Highlight points from the panel - pictured, left to right: Dan Forbush, Tom Foremski, Jeremy Wright, Heath Row - moderated by Dan Forbush. The panel addressed the impact of blogs on their work, their general view on the value of blogs as a communication channel, and how best to promote their blogs.
Tom: Blogs are an incredible medium and will change the economic dynamics of whole sectors of industry. You don't know until you've tried it. Blogs occur naturally; you can't force people to read blogs. If you create value, people will find you and talk about you. It's an automatic feedback mechanism. As a media pro, I can see so many ways of using blogs. I can experiment with new forms of writing that's away from the old print model. Concentrate on compelling and original content, the rest will take care of itself.
Heath: I wear two blogging hats - personal blog and Fast Company blog. First business mag to launch a blog, blogging since August 2003. Fascinating experiment and experience. Changed publishing model. Major challenges and benefits for media. Example: for a monthly print magazine, a blog offers great ways to share new and fresh content more frequently with readers. Involve and engage the readers. Help readers better connect with us and other readers. We have tremendous Google juice. Our site uses cascading style sheets which has given us high respect by web developers. Starting to see articles created for the blog make it into the print magazine. Open blog up to the readers, don't worry about editorial controls.
Jeremy: As far removed from a journalist as you can get. Some would say a media whore, but I'm a professional blogger. I auctioned myself on eBay and was recently fired for blogging. Not intentional pushing the boundaries! What came out of eBay was Darren Barefoot and I started a blog consulting company. We have conversations with companies on how they should use them. It's all about influence - why talk to one person when you can talk to 100?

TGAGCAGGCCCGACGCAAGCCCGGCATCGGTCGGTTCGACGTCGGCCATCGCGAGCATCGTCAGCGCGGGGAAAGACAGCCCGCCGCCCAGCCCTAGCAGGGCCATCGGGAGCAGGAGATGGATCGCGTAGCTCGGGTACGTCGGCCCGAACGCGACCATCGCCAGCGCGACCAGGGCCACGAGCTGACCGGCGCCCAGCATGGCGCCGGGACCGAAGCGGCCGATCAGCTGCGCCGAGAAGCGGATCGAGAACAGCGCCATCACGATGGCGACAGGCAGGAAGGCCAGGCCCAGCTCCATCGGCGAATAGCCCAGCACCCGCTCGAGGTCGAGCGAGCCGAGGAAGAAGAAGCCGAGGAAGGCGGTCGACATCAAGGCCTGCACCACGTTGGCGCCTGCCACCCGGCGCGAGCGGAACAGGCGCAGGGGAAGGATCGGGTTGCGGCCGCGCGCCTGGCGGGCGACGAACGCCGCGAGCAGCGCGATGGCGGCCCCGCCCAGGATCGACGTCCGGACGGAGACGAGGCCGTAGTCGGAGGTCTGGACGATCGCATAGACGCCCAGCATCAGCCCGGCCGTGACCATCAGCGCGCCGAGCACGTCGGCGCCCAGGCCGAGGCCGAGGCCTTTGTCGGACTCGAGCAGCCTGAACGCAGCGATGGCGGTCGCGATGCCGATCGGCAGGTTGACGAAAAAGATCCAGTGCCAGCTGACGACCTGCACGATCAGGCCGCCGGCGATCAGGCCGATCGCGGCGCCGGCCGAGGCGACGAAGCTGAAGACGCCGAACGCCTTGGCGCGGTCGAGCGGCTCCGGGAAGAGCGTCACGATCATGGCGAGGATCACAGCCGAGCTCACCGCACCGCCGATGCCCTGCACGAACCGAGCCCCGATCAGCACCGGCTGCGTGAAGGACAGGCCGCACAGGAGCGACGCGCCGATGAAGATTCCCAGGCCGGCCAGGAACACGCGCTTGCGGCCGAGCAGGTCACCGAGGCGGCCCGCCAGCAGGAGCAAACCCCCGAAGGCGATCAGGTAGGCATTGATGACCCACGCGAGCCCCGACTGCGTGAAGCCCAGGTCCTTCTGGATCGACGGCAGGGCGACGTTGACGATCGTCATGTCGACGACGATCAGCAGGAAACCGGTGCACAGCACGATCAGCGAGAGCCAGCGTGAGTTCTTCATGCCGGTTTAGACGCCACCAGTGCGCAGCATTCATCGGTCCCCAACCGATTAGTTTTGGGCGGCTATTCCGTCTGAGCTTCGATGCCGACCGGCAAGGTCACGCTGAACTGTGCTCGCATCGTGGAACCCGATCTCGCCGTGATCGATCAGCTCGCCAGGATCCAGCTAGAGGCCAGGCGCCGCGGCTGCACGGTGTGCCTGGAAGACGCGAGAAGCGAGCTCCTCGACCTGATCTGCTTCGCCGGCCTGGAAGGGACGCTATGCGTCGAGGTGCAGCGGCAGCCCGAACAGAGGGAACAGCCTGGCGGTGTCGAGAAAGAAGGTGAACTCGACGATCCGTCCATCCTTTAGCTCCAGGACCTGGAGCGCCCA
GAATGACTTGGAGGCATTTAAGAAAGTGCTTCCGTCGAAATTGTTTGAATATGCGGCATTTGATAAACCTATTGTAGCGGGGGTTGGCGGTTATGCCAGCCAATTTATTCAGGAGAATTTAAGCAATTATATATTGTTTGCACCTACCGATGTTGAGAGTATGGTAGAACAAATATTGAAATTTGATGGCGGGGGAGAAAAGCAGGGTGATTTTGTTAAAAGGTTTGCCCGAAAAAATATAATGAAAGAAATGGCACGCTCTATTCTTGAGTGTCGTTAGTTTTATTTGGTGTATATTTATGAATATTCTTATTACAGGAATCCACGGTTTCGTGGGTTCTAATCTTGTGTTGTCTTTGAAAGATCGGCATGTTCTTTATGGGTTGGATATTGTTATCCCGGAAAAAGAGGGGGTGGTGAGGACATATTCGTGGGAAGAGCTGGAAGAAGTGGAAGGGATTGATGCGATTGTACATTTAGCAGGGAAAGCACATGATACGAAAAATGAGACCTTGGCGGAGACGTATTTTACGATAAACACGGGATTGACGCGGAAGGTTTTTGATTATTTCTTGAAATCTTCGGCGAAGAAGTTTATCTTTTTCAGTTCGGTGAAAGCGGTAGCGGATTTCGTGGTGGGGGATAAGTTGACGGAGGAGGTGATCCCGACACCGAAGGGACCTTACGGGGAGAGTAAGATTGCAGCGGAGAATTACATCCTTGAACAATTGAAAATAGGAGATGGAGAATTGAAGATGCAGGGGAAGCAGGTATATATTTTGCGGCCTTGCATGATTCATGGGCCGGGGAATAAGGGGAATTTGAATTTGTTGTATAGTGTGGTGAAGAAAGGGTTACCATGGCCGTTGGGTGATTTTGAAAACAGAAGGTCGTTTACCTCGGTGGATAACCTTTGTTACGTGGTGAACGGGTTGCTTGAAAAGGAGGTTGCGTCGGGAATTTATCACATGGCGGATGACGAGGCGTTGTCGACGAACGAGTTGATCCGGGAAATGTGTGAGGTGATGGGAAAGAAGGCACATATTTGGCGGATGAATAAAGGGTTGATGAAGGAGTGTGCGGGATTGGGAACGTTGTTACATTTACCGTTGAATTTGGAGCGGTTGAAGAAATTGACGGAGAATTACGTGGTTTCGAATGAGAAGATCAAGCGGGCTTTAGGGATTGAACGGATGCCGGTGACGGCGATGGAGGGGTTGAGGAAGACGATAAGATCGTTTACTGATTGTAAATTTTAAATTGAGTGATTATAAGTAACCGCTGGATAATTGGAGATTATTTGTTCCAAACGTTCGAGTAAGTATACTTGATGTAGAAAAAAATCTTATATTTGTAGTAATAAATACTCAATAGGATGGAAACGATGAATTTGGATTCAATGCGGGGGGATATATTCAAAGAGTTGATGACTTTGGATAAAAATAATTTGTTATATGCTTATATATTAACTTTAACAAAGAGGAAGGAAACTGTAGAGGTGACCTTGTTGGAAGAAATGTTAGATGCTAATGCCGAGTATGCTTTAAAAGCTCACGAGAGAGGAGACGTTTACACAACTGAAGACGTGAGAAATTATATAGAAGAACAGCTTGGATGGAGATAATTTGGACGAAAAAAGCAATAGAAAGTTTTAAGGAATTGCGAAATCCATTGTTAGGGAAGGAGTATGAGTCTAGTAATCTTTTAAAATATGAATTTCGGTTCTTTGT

Dan: Has your move into blogging changed your relationship with PR?
Tom: Nothing has changed; it's still about trusted relationships.
Jeremy: For me, everything has changed. So many ways for blogs to be used. PR will blow that wide open in the coming months.
Heath: Some things have changed. If a company has white papers or a customer survey, not all that will turn into an article but might make a blog entry. My interactions with PR people haven't changed but what I do with their stuff has.
On other relationship with PR aspects -
Jeremy: What has value to me from a PR person is the relationship. I'm now getting 5 or 10 press releases a day but if it doesn't fit what I blog about, I won't blog it.
Heath: Don't call me to see if I got your email. Very irritating!
Tom: Contact me by phone but it had better be good. Call me with scoops! If I can't take your call, well, I can't. But don't stop trying to reach me. I want your story!
On what makes blogging journalism?
Tom: It's a super-set of journalism. The word 'journalism' lends itself to what blogs are.
Jeremy: Blogs now are how many journals started. The fact I have over 100,000 readers blows my mind. I think I provide some value that people want. It may not be journalism, but it seems to be what people want.
Heath: Blogs encompass all writing not only journalism. It's a form of immediate journalism - as soon as it happens, other people can know about it. We're all people and have the same biases as anyone else.
On looking into the future and what's next -
Jeremy: The EPIC model we saw earlier (post). Also, where blogs just become a part of the internet, one part of the fabric. And, they could be something completely different. Blogs evolve almost daily and are changing.
Tom: That's proprietary information! 'Blogging' means different things to different people. The technology that enables it is the fascinating thing, and that is what will change things completely. To do a blog, I have Movable Type that costs nothing compared to the huge costs of newspaper publishing systems. It will change the game.
Heath: I don't think blogging will kill large media brands. Blogging is what desktop publishing was - it's a means to communcate. But barriers to entry are low now. Look at The Economist: no bylines. Just great writing. Trusted. Look at magazine blogrolls, see who they read. That's where trust shows.